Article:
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Apr 23

Growing Up With TDRPD

Posted on April 23, 2021 at 11:22 AM by Kyle Jost



I turned 40 last week.  It was a fun celebration with friends and family.  During the weeks preceding my birthday I found myself reflecting on where I am in life right now.   My reflections are happy - it is satisfying to think of the person I’ve become, the home I’ve created and the places I’ve been.  I am a real adult!  One repeating thought that I have is how I have spent almost the entirety of my adult life working for the Truckee Donner Recreation and Park District.  In many ways, we have grown up together.  

I started working at the Truckee Donner Recreation and Park District when I was 22 years old as a lifeguard in the Truckee Pool, an indoor 6-lane swimming pool with no windows.  My supervisor left TDRPD about 5 months into my job as a lifeguard and I went for the position.   I had few of the qualifications required for the job and applying was a long shot. But I showed my drive, enthusiasm and hard work ethic in that interview and the bosses took a chance on me.  I got the job.

When I became the Aquatics Coordinator at that high school pool my office was converted from an old janitor’s closet.  It smelt of chlorine and mildew.  Sweat would pour from the concrete walls and dehumidifiers would run constantly.  It was an old, sad pool - but I loved it.  I was able to grow the programming by becoming an adult swim coach, a water aerobics teacher, a lifeguard instructor and a swim teacher.  I also took over management of West End Beach and guided the growth of that place into a massive summer operation.  It is neat to think about the fact that my professional growth mirrored the growth of aquatics in Truckee and how my 22-year-old self would likely not have gotten the job that it had evolved into after 10 years of development.  

In the early 2000’s (when I first started) TDRPD was still a small-town recreation & park district. Even though plans were forming to make TDRPD bigger and better, the plans hadn’t come to fruition yet.  In 2001, when I first started, the quaint old rec center with its small gym, mixed use classrooms and thin walls was the hub of all things recreation.  I remember when Santa would come down from the freight elevator to greet the preschoolers and how the hallway would smell like crab for days after the annual Rotary Crab Feed.  

The growth (in both TDRPD and myself) has come in many forms through the past 20 years.  At TDRPD, we grew bigger and almost always better as we added services, parks, programs, staff and policies to our story.  In the world of Amanda, I became a wife and mother, a contributing community member and a leader.  Our District learned to be more organized, open and agreeable.  I learned to be less reactive, more self-aware and patient.  We all learned to communicate better.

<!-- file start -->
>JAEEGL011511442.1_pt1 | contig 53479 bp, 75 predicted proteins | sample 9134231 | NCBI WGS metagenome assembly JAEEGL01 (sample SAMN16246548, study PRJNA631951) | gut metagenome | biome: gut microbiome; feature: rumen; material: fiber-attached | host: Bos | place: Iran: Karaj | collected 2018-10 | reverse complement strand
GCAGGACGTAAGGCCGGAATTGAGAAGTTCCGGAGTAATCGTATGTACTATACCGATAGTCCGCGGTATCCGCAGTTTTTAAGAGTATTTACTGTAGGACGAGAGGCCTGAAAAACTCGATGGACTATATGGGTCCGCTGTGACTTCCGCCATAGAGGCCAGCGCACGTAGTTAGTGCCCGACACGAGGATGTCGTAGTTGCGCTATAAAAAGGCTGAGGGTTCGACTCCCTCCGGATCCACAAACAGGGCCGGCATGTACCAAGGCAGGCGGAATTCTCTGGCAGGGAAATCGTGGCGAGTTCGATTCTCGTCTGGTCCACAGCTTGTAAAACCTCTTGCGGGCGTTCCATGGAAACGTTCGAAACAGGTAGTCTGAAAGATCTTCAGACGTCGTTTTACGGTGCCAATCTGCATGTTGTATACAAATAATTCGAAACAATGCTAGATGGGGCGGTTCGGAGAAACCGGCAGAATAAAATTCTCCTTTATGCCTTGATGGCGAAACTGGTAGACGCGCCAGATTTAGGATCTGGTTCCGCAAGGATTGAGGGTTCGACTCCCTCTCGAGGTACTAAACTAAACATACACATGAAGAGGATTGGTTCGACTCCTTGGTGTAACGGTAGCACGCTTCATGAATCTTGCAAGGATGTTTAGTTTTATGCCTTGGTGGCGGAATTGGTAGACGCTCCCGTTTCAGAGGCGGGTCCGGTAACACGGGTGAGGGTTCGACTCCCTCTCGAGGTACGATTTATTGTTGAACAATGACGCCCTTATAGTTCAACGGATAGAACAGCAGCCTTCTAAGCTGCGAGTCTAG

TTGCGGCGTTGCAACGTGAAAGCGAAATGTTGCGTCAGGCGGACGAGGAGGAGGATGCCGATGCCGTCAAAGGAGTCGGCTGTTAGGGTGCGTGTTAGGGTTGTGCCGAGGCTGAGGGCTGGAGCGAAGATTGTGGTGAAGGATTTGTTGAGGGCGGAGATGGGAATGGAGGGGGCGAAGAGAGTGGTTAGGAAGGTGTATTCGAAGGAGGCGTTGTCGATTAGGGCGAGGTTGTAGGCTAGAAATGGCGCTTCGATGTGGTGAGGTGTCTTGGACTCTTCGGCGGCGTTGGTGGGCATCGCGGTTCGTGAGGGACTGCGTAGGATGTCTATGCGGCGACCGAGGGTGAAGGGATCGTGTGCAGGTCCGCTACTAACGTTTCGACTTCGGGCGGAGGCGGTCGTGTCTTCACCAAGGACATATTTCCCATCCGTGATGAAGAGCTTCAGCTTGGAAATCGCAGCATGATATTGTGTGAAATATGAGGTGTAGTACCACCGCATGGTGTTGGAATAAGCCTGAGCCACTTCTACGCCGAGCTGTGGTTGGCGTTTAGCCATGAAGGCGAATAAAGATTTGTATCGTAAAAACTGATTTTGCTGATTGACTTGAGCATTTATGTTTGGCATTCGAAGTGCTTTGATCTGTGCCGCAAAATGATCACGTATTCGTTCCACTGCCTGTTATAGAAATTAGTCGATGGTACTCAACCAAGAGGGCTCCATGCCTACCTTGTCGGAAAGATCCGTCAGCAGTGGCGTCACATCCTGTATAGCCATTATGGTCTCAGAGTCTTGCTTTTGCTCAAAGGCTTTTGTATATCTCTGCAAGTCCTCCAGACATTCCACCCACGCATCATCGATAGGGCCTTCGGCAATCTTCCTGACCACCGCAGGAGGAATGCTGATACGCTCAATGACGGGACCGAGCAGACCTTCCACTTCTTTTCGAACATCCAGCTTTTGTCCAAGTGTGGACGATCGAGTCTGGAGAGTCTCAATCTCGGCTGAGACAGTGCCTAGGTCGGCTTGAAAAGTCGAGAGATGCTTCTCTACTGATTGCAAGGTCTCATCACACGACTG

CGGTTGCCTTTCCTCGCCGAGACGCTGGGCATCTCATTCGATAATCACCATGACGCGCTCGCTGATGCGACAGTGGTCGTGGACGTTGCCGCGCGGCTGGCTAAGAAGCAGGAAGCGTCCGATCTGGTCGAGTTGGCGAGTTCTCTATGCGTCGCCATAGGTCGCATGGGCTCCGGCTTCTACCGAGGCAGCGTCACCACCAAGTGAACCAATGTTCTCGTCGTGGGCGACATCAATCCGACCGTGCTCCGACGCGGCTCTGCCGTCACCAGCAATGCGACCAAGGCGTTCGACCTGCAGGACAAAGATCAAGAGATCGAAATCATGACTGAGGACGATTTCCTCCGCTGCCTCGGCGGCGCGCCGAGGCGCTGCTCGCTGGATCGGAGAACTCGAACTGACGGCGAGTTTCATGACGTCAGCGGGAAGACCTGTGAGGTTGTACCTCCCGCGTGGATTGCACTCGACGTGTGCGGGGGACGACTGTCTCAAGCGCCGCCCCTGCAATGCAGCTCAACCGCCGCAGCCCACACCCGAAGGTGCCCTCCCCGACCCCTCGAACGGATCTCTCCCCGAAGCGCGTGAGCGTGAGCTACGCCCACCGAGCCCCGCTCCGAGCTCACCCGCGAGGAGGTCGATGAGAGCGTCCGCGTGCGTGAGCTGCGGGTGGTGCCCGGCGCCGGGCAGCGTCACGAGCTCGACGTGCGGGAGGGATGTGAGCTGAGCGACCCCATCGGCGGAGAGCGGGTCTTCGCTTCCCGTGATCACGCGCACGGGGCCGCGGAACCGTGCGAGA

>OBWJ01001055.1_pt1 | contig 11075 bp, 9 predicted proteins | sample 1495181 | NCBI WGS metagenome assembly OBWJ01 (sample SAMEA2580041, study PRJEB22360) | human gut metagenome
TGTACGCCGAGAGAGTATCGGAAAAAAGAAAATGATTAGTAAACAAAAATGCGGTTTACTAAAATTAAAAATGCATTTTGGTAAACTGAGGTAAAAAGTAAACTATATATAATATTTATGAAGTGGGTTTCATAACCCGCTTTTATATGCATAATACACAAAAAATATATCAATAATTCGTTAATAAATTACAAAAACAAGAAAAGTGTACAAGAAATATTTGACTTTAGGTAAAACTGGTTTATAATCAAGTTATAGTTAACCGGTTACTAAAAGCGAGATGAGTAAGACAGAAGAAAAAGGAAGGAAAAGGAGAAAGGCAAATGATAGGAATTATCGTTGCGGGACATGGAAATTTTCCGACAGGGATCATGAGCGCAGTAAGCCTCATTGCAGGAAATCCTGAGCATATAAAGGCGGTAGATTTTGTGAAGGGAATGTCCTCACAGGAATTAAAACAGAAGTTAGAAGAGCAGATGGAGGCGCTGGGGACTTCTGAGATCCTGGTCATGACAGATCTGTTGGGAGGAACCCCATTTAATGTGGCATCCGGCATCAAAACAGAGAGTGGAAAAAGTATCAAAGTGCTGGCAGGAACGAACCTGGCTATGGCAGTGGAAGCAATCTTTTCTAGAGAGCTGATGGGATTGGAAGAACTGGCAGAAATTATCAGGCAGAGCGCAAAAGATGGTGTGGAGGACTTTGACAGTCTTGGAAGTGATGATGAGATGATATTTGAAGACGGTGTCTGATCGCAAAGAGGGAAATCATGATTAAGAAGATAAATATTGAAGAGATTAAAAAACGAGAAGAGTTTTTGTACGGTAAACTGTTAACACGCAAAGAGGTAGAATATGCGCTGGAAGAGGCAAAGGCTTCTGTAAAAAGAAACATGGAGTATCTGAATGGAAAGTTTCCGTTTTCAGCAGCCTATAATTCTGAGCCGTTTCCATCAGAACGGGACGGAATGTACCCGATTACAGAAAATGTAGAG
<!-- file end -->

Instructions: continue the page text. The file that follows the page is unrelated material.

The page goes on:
Through the years, sweat has poured in the gym, at the beach, in the pool and setting up for special events.  Tears have flowed at endings, during conversations and after injuries.  Laughter rang from every mouth, through every wall, on every playground and park.  We have played and played.  

These days the swimmers swim in a very new, very beautiful indoor aquatic center that I personally poured a lot of my own sweat, tears, laughter and play into.  I now have an office at the Community Art Center (aka “the old rec”) in a room that is bigger than my first three offices combined.  The freight elevator in that building can no longer carry Santa, but he still manages to make a visit every year through the front door.  And, thankfully, the Crab Feed has moved to the new Recreation Center, a building complete with a gymnasium that fits 1000 and has a commercial kitchen.  

It may be a stretch to compare myself to an organization but the truth is that I do.  So much of my life is tied to TDRPD and so much of where the District is today is the result of my, and my coworkers, hard work.  That connection fuels loyalty, love and pride.  And reflection on the growth has reminded me that life is about the journey, not the destination.  It has been a good ride and we still have a long way to go.  

Here is to the next decade! 

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